I Can Comprehend What I Read
Lori Gatling

Rationale:  It is important when children read, they are able to understand what exactly they are reading.  They may be able to read every word in a particular text, but it they are unable to read for meaning, it is almost pointless.  The purpose of this activity is to help children understand how to completely understand what they have read and be able to answer questions using story grammar.

Materials:  A poster board with the question (these are listed in #2 of the procedure), enough copies of Great Gilly Hopkins for the entire class to have their own, worksheets for each student with questions to answer, paper and pencil for them to create their own questions.

Procedure:  1.  Introduce this lesson by explaining the format of stories.  “Let’s talk about an order of stories.  Most of the time the beginning of the story usually tells us when the story took place, where it is, and the main characters that will be throughout the book.  (Write this on the board for a visual)  Next there will be a beginning event that will tell us what is going to happen to the main character.  He or she may have to solve a mystery or help someone, or something to make everything back to normal.  Finally the problem will be solved and the characters will act a certain way towards what happened in the book.”

2.  Next teach the students it is important to ask themselves questions as they read.  Make a poster with these questions and place them at the front of the room so the students will always s be able to see them.  (a) Who is the main character?  (b) Where and when did the story take place?  (c) What did the main characters do?  (d) How did the story end?  (e) How did the main character feel?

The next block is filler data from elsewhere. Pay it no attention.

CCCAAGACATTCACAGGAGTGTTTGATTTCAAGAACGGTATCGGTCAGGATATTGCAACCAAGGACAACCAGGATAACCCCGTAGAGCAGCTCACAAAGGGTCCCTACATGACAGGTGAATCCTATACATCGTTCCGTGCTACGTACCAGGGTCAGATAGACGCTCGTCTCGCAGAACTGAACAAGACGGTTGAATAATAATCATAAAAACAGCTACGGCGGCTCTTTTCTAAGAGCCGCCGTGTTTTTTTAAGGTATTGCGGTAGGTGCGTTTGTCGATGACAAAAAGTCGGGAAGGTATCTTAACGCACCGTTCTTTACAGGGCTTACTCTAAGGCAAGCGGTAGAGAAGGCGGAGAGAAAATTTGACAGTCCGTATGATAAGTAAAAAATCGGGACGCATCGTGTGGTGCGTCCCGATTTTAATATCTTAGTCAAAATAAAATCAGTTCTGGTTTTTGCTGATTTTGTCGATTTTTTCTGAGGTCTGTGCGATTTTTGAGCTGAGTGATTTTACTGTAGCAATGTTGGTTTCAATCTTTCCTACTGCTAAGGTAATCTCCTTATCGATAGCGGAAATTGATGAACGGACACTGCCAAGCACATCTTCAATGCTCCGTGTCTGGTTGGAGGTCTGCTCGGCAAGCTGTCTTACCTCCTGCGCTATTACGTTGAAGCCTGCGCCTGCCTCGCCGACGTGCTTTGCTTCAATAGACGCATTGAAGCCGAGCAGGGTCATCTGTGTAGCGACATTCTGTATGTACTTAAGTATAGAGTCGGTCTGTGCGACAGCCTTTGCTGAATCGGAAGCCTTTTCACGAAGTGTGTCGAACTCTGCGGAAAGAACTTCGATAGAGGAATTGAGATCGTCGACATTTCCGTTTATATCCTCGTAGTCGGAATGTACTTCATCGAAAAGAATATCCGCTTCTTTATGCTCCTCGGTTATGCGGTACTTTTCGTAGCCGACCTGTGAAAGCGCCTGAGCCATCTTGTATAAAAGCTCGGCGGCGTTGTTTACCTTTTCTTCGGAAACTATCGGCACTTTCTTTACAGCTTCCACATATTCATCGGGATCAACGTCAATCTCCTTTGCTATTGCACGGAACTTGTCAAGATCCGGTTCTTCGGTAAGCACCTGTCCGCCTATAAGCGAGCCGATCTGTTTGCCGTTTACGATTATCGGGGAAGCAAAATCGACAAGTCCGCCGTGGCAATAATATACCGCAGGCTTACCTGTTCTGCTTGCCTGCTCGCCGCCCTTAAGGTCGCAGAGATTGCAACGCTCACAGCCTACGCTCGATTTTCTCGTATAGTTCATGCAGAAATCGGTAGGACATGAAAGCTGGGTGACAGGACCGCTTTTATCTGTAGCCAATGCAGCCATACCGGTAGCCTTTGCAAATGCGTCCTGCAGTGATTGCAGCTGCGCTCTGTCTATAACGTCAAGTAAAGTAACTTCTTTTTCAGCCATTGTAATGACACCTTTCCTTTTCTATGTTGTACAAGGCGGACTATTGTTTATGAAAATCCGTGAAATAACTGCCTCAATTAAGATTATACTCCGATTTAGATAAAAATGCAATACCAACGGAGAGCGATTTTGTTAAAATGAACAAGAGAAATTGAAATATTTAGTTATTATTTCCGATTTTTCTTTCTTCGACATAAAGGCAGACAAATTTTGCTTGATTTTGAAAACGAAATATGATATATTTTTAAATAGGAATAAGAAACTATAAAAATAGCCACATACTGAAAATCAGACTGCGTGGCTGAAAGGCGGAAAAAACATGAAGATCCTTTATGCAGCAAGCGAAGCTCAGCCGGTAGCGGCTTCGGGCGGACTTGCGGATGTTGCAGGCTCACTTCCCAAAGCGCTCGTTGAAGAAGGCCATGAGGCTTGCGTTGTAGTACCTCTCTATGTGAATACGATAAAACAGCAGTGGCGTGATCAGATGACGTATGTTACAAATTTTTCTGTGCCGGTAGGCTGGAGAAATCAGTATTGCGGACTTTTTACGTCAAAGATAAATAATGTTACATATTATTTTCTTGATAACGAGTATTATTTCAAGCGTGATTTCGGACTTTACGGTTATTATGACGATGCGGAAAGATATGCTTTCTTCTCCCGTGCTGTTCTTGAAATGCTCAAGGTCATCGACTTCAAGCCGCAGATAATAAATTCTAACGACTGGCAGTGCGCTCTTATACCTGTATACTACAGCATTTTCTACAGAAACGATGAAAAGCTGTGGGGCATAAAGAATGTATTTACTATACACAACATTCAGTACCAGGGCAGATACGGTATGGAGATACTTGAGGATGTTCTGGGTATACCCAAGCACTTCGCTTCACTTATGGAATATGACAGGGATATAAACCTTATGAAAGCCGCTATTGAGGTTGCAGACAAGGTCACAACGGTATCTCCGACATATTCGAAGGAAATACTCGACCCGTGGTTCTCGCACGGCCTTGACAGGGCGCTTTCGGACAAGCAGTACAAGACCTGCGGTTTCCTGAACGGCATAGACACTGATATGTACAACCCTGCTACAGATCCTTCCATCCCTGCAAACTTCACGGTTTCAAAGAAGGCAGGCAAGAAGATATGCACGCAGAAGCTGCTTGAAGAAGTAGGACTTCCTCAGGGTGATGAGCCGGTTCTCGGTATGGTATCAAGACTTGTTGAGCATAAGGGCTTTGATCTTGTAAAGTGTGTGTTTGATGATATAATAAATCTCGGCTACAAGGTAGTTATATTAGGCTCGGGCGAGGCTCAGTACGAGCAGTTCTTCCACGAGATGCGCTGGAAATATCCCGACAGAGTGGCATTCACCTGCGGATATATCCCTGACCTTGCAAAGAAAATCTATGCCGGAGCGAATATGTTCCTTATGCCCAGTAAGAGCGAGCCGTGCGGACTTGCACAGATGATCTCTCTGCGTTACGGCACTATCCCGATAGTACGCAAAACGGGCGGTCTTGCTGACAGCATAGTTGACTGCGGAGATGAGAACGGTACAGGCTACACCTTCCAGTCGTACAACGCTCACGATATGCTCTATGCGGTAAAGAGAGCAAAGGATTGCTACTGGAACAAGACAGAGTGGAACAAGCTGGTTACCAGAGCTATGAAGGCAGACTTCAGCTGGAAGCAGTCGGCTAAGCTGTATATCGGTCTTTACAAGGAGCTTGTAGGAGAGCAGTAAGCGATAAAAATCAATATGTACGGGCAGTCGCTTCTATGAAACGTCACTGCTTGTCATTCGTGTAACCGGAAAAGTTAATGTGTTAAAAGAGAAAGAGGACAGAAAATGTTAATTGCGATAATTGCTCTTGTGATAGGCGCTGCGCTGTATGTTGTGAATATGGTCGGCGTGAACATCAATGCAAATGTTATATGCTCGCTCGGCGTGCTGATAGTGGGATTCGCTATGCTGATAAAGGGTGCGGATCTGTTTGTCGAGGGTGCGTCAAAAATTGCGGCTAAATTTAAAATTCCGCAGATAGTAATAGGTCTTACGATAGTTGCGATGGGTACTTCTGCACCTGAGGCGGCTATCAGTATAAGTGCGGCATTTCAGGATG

3.  Next read your students a short story from a magazine and model as you asking yourself questions.  Have the children give you imput on questions they may want to ask themselves, as they would read this story.  “I am going to read this story, as I read I am going to ask myself the questions such as who exactly is the main character and why is he or she acting in this way?”

4.  Next the students will read the first chapter of Great Gilly Hopkins silently.  Once everyone has completed the reading, the children will be given a worksheet with question to answer about what they read.  These questions will be more elaborate than the questions listed in #2, but generally the same ideas about the characters and the setting and the plot.  They will be asked to complete this worksheet first without looking back in the book, and then later they will be allowed to look into the book.

5.  Now have an open discussion about how important it is that the students ask themselves the questions listed on the poster while they are reading.  As you ask your students the questions have them find in the book where the answers are and read a portion of where they found the answer aloud.

6.  For Chapter 2, the students will be asked to write the questions for their neighbor to answer while he or she is reading.  This will allow students to practice what type of questions they will ask themselves while they are reading. Make sure that they are not asking trivial questions such as what color dress does Gilly have on.  Help them to understand that these questions should be about how the characters interact with each other, how conflicts occur, and how problems are solved.

7.  Continue to have the children practice writing the questions for each chapter and exchanging them with different members of the classroom.  Be sure and review these questions and make sure they are being creative and not just writing trivial ones.

8.  For assessment, crate a test with questions the children should be able to answer after the entire book has been read.  These questions should come from every chapter.  You may want to use some of the questions your children have generated to help create a community in your classroom.

Reference:  Delpit, Story Grammar.
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